Barry

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This discussion is the cart before the horse. What is the purpose of scouting? What is the purpose of the activities? I learned as I gained experience to measure if each activities was providing a pos

Any of the methods, if done right, are fine. The problem is there are so many that everyone gets lost in the weeds and can't see the forest. I'd replace woodbadge with a 5 day class on creating f

My son just asked his best friend why he dropped out of scouting (from another troop).  He said Boy Scouts is 10 hours of boring meetings for every weekend of camping.   He can just go camping without

When I hear of boys, leaders, committee, etc that don't want to follow "the program", I have to question if they've ever really had "the program" explained to them.   Wanting to 'change' a 110 year old program is an alarm that screams one or more (usually more) aspects of Scouting are absent from the unit.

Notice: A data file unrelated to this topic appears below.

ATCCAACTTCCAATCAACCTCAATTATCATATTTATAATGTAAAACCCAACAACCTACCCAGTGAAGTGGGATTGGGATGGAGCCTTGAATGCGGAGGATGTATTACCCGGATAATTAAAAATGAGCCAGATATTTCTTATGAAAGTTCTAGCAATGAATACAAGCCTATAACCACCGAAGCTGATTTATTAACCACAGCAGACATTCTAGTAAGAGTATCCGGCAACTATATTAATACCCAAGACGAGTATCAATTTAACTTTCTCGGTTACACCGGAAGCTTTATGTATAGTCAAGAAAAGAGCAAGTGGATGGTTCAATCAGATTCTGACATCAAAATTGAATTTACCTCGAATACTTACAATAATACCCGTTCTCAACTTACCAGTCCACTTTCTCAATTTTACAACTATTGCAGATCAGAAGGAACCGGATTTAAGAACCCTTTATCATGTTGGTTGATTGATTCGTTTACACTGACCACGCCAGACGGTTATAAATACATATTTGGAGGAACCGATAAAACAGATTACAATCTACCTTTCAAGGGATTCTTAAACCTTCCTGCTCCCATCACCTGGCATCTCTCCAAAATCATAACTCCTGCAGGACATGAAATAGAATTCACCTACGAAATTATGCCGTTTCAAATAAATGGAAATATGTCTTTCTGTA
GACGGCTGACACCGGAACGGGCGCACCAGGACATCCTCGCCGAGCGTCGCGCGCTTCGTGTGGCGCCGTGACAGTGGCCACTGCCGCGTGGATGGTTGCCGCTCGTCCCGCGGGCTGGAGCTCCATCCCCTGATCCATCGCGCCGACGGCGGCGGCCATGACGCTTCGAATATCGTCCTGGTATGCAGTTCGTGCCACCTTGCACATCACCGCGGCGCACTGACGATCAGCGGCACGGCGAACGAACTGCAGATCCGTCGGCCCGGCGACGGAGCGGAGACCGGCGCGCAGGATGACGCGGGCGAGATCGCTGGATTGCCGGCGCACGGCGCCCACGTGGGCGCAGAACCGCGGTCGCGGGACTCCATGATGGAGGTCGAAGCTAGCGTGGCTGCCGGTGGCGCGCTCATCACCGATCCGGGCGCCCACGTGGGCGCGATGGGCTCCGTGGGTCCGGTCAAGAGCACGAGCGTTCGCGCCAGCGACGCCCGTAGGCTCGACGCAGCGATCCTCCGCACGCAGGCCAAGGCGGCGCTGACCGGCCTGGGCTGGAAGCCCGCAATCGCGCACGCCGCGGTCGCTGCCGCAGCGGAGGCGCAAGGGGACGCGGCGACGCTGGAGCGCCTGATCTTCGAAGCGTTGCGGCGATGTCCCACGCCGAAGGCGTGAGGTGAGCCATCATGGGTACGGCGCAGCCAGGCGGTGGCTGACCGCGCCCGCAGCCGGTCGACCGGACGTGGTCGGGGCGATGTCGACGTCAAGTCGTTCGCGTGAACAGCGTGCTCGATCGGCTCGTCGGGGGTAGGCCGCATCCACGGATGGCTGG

Scouting has never been a "baby sitting" program or the "Billy's weekend away from his kid sister" program.   Scouting has always been a Character Development program.    That means encouraging "youth leadership" whenever and wherever possible/practical, and when they're not good at it... then the role of the Scouter is DEVELOPING the skills not abandoning them or simply letting an adult "take over" because we know how to be more "efficient" or do a job "better".  (That was Cub Scouting, not Boy Scouting)   

Scouting is where they TRY and it's OK to fail so long as they get up and TRY AGAIN.  We shouldn't ever be in favor of "dumbing-down" the program for any reason.     Boys without "responsibilities" grow up to be irresponsible boys.     Boys given responsibilities, are inculcated to "do their best" and rise to the [steady] expectations of meeting those expectations, WILL rise meet the challenge and become "men" instead of another generational "man child".

Now that I've pontificated my "spiritual view" of Scouting, I'd like to know WHAT EXACTLY they think needs to be changed.    They (parents) don't want to raise RESPONSIBLE children??   Do they think their kids are "not smart enough" (trying to be nice in my wording) to actually do what is being asked of them?    (I'd phrase my questions exactly like that and then stare at Mom & Dad until they dare to answer.)